Spotlight Album

Channeling Beatles, In Rarified Air

The Hot Club of San Francisco: (from left) Sam Rocha, Isabelle Fontaine, Jordan Samuels, Paul Mehling, Evan Price
Here, there and everywhere. The Hot Club of San Francisco: (from left) Sam Rocha, Isabelle Fontaine, Jordan Samuels, Paul Mehling, Evan Price




The Hot Club of San Francisco

Hot Club Records


We haven’t heard anything new on disc from the venerable Hot Club of San Francisco since 2012’s scintillating live disc, Live at Yoshi’s (see the Deep Roots review here) but the quintet has now roared back with a beautiful new studio album, John Paul George & Django. Yes, the title is telling.

Founded in 1990 by Paul Mehling, former lead guitarist for Dan Hicks’s Acoustic Warriors, the HCSF embraces the signature gypsy jazz and hot swing sound perfected by an earlier, fabled quintet, namely the Quintette du Hot Club de France featuring Django Reinhardt and Stephane Grappelli doing things on guitar and fiddle, respectively, that had never been done quite their way before. On this outing Mehling and company are projecting their gypsy jazz perspective onto 15 Lennon-McCartney and George Harrison tunes with captivating results. In the press release accompanying the disc Mehling, in commenting on the band’s approach to this material, says, “We’re looking to create an album that can be played repeatedly.” On that count the HCSF has succeeded grandly. The beauty of it all is how it gives listeners well steeped in all things Beatles an even deeper appreciation of the structural and melodic perfection of the Fab Four’s original repertoire while also impressing with an imaginative approach to the source material even as it takes a few improvisational liberties in underscoring the music’s depth.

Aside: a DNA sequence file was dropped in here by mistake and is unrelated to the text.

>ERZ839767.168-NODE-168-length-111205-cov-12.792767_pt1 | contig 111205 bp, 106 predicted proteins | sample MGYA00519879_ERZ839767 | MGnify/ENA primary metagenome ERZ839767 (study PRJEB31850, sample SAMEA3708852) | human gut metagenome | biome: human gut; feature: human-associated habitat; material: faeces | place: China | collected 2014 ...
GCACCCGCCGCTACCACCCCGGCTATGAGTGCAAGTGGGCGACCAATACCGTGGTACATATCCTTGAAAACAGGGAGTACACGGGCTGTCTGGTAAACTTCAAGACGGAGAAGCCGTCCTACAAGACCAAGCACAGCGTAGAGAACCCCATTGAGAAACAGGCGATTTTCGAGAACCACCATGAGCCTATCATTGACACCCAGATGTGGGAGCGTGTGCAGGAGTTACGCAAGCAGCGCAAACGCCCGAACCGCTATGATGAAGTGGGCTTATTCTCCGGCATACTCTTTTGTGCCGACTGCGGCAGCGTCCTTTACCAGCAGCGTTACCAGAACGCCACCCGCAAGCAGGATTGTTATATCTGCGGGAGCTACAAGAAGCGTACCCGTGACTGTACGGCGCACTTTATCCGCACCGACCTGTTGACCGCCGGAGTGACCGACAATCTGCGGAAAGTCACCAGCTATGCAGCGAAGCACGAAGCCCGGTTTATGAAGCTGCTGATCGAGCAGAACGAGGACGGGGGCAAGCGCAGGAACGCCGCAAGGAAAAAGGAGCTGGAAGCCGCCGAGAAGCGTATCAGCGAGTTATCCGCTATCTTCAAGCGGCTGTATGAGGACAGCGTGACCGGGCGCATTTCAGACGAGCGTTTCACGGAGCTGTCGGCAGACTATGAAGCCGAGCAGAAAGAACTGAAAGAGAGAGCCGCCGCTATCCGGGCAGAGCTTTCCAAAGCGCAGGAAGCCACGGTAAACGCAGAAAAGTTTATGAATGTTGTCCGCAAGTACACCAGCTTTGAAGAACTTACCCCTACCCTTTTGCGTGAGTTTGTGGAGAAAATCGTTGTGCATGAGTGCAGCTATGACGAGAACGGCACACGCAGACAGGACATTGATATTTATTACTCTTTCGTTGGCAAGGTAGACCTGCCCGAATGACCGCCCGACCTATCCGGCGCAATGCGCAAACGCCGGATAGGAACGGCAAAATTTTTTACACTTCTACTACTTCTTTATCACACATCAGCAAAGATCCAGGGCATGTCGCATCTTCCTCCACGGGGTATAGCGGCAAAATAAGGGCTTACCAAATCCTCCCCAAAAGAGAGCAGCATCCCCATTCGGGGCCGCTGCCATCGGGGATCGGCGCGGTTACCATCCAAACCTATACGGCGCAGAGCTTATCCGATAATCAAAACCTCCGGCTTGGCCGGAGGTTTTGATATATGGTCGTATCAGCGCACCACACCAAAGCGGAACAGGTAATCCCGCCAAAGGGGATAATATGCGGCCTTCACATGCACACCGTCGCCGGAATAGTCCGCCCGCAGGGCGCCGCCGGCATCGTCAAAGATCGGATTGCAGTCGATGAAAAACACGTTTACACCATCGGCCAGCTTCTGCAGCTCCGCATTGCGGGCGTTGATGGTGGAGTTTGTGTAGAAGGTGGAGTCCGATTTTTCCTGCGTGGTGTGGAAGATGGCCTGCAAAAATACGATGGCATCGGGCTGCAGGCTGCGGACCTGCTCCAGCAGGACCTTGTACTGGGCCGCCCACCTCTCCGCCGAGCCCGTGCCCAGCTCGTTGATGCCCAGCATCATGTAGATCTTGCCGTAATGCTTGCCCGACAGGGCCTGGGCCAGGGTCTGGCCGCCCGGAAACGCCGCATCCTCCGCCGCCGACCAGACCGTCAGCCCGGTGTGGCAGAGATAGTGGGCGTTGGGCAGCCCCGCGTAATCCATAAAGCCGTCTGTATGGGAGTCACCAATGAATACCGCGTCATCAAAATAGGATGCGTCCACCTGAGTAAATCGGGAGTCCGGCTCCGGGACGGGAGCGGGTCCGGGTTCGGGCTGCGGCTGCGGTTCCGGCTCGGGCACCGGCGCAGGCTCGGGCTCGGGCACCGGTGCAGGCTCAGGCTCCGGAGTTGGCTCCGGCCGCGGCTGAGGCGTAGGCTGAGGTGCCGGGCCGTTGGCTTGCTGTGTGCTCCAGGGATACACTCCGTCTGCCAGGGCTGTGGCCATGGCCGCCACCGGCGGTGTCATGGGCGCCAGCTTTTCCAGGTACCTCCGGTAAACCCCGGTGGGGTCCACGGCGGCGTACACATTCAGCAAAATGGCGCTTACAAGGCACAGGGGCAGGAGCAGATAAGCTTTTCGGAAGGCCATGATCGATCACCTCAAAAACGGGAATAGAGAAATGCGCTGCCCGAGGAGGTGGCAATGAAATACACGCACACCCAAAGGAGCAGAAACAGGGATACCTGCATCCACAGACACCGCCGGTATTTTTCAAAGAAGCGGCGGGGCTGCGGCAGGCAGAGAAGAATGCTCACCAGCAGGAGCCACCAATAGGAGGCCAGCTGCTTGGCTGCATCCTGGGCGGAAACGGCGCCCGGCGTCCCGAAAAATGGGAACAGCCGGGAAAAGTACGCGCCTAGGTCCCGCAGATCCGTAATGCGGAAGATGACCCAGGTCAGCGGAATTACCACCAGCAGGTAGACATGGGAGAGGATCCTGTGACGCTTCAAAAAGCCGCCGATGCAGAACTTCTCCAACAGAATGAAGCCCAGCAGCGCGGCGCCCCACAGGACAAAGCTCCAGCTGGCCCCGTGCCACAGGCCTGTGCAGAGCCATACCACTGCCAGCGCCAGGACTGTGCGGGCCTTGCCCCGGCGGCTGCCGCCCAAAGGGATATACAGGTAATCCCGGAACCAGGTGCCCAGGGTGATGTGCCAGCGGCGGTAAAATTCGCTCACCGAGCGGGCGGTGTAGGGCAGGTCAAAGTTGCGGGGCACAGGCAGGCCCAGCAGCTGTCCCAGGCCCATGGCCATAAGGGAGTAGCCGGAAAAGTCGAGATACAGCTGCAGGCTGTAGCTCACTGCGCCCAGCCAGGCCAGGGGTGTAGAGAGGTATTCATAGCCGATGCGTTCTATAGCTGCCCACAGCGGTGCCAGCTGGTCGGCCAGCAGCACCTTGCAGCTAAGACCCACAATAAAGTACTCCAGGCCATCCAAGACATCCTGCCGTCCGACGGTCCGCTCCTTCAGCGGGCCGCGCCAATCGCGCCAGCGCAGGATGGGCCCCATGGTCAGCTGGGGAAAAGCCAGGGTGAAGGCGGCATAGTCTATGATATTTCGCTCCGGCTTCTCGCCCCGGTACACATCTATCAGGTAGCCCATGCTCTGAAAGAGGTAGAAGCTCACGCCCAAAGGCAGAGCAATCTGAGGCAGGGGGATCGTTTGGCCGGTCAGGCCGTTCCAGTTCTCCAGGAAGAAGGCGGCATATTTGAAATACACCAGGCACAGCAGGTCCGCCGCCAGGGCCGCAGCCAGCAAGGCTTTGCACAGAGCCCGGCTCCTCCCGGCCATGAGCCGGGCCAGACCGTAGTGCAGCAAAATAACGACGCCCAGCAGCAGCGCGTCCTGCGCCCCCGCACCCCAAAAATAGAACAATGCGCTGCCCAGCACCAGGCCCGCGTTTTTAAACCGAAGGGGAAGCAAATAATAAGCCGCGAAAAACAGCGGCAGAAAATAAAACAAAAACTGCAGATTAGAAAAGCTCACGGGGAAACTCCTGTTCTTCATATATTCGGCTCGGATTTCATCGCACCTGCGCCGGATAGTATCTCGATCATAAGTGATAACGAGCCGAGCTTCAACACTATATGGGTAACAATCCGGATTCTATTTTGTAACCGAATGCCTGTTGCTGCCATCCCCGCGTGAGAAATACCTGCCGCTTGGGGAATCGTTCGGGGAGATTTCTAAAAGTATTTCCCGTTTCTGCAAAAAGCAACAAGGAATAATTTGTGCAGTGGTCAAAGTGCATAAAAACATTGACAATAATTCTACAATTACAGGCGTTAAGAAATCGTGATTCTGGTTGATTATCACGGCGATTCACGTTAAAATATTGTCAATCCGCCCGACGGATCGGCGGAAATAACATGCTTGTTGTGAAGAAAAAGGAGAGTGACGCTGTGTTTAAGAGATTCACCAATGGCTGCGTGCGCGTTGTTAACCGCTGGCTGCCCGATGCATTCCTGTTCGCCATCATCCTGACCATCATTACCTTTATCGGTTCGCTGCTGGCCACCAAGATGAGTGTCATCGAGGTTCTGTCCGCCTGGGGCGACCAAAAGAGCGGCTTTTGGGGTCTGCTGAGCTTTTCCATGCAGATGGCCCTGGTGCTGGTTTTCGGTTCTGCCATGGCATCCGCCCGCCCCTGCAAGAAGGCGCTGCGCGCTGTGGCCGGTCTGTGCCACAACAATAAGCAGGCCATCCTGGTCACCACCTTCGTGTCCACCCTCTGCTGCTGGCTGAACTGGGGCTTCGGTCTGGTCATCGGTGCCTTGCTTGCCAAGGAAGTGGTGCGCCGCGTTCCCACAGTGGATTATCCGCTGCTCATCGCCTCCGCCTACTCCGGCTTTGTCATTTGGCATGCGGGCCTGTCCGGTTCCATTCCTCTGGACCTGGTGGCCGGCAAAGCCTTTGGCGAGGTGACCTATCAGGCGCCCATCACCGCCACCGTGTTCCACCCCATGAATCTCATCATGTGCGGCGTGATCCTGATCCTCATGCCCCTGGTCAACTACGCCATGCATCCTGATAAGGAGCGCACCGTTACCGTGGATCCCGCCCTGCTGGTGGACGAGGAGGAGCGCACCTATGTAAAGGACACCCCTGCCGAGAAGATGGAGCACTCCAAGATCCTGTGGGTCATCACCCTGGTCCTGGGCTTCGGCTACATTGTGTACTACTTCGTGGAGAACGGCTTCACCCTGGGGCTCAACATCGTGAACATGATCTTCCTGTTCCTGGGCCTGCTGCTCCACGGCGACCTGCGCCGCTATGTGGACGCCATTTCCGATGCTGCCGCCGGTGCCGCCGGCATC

From John Paul George & Django, ‘All My Lovin’,’ Hot Club of San Francisco

From John Paul George & Django, ‘Because,’ Hot Club of San Francisco

Whither Ringo, you ask? No offense was intended. With the aim being to honor the Beatles songwriters, well, let’s face it, Ringo’s contribution was minimal to say the least—“Don’t Pass Me By” and “Octopus’s Garden,” either or both of which might have been cool to hear in gypsy jazz style. ‘Twas not to be, although in a way Ringo does make a cameo appearance, in spirit, by way of the album’s last tune, “Yellow Submarine,” one of Starr’s more memorable lead vocal turns back in the day. It sounds for all the world like the HCSF wanted to capture the joie de vivre Beatle Ringo always exuded by turning “Yellow Submarine” into, for lack of a better descriptive, a circus tune. It bounces along merrily for 1:15 mostly fueled by the jolly dialogue courtesy guest musician Michel Saga on a rollicking barrel organ. The smidgen of dissonance at the end of the track is a perfect touch, sending listeners home with a chuckle over the comic audacity of it all.

From John Paul George & Django, ‘Michelle,’ Hot Club of San Francisco

From John Paul George & Django, ‘If I Needed Someone,’ Hot Club of San Francisco